LAS VEGAS — “Look at … Kurt Busch – still as good as he’s ever been behind the wheel of a race car.”
The commentary from Dale Earnhardt Jr. during Busch’s qualifying run at Pocono Raceway still rings true.
But Saturday at Las Vegas Motor Speedway, Busch announced his departure from full-time NASCAR Cup Series racing in 2023, noting he will not return to competition in 2022 and leaving the door open to compete part-time next season for 23XI Racing.
The decision comes after Busch, the 2004 Cup champion, sustained a concussion on July 23 at Pocono in qualifying, seconds after Earnhardt’s praise.
“The doctors have come to the conclusion that it’s best for me to shut it down for the season,” Busch said from the track’s media center. “And even though I’ve made solid gains, and been working with all the top specialists, and the team at Toyota Performance Center, I’m still not 100% and I’m still not cleared to race.
“As I continue to focus on my health towards being cleared, I’ll be stepping away from full-time NASCAR Cup Series competition in 2023. My long-term health is priority number one, and I don’t feel committing at this point to compete for a championship next year is in my best interest, or in the best interest of the team.”
The driver of the No. 45 Toyota was victorious at Kansas Speedway in May, qualifying for the playoffs for the 10th consecutive season. Busch has missed every race since the incident at Pocono and symptoms from his crash led to Busch withdrawing his medical waiver for the postseason. But Busch clarified that the Pocono crash wasn’t the only determining factor.
“There’s not one moment or one circumstance that has led to this decision. It’s a layer of things,” Busch said. “And just to be frank and to smile a little bit, I mean, I’ve wrecked a lot of [crap] in my life — old cars, new cars. And so over the years, things add up.
“And you know, different wrecks this year have made it tough and the grind to get back each week to 100%, that was starting to get tough this summer. And then with the accident at Pocono, it’s, again, part of everything that’s kind of added up.”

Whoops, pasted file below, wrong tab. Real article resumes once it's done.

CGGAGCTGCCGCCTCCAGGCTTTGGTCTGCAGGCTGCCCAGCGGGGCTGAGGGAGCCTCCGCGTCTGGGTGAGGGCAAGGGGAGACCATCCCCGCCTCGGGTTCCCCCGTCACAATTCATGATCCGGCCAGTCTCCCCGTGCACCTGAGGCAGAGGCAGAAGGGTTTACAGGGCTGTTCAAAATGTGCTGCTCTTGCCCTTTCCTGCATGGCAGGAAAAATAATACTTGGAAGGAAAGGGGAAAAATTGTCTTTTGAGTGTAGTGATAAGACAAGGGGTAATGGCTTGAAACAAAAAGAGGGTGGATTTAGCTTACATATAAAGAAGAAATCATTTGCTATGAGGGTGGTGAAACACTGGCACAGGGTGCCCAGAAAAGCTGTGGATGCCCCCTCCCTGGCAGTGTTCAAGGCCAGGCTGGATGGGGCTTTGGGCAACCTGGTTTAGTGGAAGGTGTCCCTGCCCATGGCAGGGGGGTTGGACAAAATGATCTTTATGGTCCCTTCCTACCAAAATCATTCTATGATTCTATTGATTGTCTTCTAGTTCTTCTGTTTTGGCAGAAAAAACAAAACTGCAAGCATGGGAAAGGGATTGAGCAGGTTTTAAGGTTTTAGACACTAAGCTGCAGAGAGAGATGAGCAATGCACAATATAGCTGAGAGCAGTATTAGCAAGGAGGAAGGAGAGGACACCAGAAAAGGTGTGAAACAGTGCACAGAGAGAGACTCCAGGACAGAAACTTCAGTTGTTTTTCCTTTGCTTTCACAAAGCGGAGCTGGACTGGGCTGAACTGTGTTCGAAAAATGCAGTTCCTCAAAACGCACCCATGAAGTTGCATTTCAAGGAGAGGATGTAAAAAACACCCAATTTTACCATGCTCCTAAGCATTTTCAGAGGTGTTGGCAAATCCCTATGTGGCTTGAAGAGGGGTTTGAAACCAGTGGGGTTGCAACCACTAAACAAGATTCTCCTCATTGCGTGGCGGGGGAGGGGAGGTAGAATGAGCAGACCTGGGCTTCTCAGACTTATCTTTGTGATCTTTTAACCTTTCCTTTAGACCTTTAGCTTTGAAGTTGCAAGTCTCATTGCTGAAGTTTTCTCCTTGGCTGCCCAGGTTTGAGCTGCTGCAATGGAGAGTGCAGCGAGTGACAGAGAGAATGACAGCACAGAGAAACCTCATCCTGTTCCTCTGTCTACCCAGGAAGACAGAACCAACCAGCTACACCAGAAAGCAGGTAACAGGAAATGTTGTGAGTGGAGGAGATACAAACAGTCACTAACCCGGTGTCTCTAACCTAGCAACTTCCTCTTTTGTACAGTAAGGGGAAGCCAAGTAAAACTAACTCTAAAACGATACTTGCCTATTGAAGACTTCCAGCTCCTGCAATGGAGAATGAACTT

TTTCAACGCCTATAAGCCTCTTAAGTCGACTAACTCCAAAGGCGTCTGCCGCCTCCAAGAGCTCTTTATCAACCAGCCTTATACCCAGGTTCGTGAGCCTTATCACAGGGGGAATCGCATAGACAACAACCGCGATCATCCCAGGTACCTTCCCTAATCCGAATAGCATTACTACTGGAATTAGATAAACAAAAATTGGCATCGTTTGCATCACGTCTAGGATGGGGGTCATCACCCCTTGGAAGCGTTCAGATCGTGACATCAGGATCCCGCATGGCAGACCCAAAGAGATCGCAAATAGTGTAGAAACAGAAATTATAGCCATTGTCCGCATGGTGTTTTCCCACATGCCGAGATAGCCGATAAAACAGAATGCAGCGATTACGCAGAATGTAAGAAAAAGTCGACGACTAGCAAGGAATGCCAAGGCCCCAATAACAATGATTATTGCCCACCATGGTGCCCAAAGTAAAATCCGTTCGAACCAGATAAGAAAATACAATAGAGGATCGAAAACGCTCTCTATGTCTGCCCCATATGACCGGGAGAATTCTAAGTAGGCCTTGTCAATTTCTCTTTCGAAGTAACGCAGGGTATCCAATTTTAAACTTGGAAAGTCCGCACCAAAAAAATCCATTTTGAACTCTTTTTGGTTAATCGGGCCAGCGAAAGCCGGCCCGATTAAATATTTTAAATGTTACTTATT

Nearly three months since his most recent crash, Busch detailed the symptoms still plaguing him as he continues his recovery.
“I was pushing hard to the first three weeks after the accident. And then with the playoffs starting and not being approved, that emotional week was really tough,” Busch said. “The emotions of this are something that I wasn’t prepared for — nobody’s prepared for anything like this — but mainly the vestibular movements.
“So with head movements and torso movements with my heart rate elevated, that’s when things move quick in my peripheral back to right up front. So it’d be like looking in the mirror, and then being back towards the windshield and around the competitors, checking the dash — like just things are moving quick. And things are slowing down. Things are coming back to me. I just know I’m not at 100%. So the vestibular side is really where I’m focused on with my concussion.”
For Busch, it’s the next chapter of a Cup Series career that includes 34 victories, the first playoff-era championship and a Daytona 500 win in a 22-year period.
The 44-year-old Busch offered an update on his health Sept. 27 at Charlotte Motor Speedway, saying he was “hopeful” about a return to competition this season and noting his progress in the recovery from his Pocono crash. His timetable for a potential comeback, though, remained unclear. “I feel good, and I don’t know when I’ll be back, but time has been the challenge,” Busch said. “He’s … Father Time is the one in charge on this one.”